Since 2000, four opioids — oxycodone, hydrocodone, heroin and fentanyl, a synthetic — have killed more than 400,000 Americans. That includes nearly 15,000 people who suffered fatal overdoses from prescription opioids in 2018, the latest year for those figures from the federal Centers for Disease Control and Prevention.
Purdue Pharma is seeking bankruptcy protection as part of an effort to settle nearly 3,000 lawsuits brought against it by state, local and tribal governments that blame the company for sparking the opioid crisis. The company's settlement plan calls for the members of the Sackler family who own the company to pay at least $3 billion and give up ownership of Purdue.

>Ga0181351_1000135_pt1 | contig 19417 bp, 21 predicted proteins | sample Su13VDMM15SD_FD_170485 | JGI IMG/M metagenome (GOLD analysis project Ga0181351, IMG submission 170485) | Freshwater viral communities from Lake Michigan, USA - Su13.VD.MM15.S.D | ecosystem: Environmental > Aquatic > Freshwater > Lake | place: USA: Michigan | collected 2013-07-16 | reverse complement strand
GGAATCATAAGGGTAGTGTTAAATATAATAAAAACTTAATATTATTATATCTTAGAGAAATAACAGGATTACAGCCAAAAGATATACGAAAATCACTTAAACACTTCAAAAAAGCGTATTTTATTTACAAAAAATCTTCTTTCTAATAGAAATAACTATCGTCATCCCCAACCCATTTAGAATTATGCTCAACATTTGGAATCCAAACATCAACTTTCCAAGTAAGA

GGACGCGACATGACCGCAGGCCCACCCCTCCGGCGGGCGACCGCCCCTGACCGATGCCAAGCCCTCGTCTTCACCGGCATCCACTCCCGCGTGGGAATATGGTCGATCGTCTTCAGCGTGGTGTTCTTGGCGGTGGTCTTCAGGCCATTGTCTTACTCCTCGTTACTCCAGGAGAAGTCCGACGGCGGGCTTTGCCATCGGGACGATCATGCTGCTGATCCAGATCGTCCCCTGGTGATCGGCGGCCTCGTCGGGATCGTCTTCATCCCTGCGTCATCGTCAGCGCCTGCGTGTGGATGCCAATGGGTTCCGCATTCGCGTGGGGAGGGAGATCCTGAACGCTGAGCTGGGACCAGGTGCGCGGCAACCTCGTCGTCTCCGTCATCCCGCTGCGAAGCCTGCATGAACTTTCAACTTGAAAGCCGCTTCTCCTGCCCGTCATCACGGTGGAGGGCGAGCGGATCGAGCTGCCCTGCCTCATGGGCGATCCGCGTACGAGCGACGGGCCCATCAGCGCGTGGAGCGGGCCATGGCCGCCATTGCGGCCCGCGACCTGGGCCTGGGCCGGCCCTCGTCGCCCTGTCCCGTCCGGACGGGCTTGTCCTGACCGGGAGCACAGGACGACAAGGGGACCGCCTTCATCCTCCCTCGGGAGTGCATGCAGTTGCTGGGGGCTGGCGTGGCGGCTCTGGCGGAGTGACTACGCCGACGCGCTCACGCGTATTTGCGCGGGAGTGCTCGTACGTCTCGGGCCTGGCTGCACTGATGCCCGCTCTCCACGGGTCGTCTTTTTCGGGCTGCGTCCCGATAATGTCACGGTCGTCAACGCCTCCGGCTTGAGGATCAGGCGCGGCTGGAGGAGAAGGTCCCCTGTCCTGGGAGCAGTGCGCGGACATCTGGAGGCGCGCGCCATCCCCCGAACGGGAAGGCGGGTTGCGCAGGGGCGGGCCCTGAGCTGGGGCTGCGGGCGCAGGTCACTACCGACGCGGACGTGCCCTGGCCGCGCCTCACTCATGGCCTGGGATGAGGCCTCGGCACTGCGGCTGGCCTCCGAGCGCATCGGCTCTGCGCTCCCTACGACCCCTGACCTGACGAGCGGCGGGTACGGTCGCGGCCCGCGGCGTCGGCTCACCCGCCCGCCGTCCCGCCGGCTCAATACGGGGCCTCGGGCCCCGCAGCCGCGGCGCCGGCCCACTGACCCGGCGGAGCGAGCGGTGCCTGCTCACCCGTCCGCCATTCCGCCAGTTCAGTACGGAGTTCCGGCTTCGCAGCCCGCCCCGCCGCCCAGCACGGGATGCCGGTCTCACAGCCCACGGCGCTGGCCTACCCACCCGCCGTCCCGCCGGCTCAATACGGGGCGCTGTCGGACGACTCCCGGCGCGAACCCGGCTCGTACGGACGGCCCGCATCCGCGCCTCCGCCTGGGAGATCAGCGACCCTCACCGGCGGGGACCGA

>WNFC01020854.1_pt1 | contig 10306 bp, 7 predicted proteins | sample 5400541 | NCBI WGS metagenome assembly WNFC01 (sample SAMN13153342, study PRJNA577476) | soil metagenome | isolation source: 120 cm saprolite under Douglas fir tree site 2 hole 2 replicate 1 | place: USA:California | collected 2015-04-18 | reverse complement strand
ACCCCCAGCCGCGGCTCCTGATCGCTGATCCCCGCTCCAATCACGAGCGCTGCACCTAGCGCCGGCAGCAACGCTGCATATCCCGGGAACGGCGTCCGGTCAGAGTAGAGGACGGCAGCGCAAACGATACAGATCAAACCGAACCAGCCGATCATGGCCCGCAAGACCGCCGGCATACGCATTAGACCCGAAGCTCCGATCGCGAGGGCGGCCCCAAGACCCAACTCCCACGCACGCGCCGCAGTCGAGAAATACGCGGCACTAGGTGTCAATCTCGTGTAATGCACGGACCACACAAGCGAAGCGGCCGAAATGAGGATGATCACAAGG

The PAC’s 30-second ad starts by citing a figure for the number of opioid pills "pushed to Maine" by opioid distributors and how much money opioid distributors have given to Collins’ campaign. Then it says Collins accepted campaign money from Jonathan Sackler (who died of cancer on June 30.) Senate Majority PAC cited a donation of $2,300 that Sackler made to Collins’ campaign in 2007.
Then comes the two parts of the ad we’re checking.
Claim No. 1. Collins "voted against accountability for opioid makers."
The reference is to Collins’ vote in a Senate committee against a failed amendment, proposed by Sen. Bernie Sanders, I-Vt., to the Opioid Crisis Response Act of 2018.
Sanders said his amendment would have imposed retroactive fines on companies and executives and set new punishments for future activities.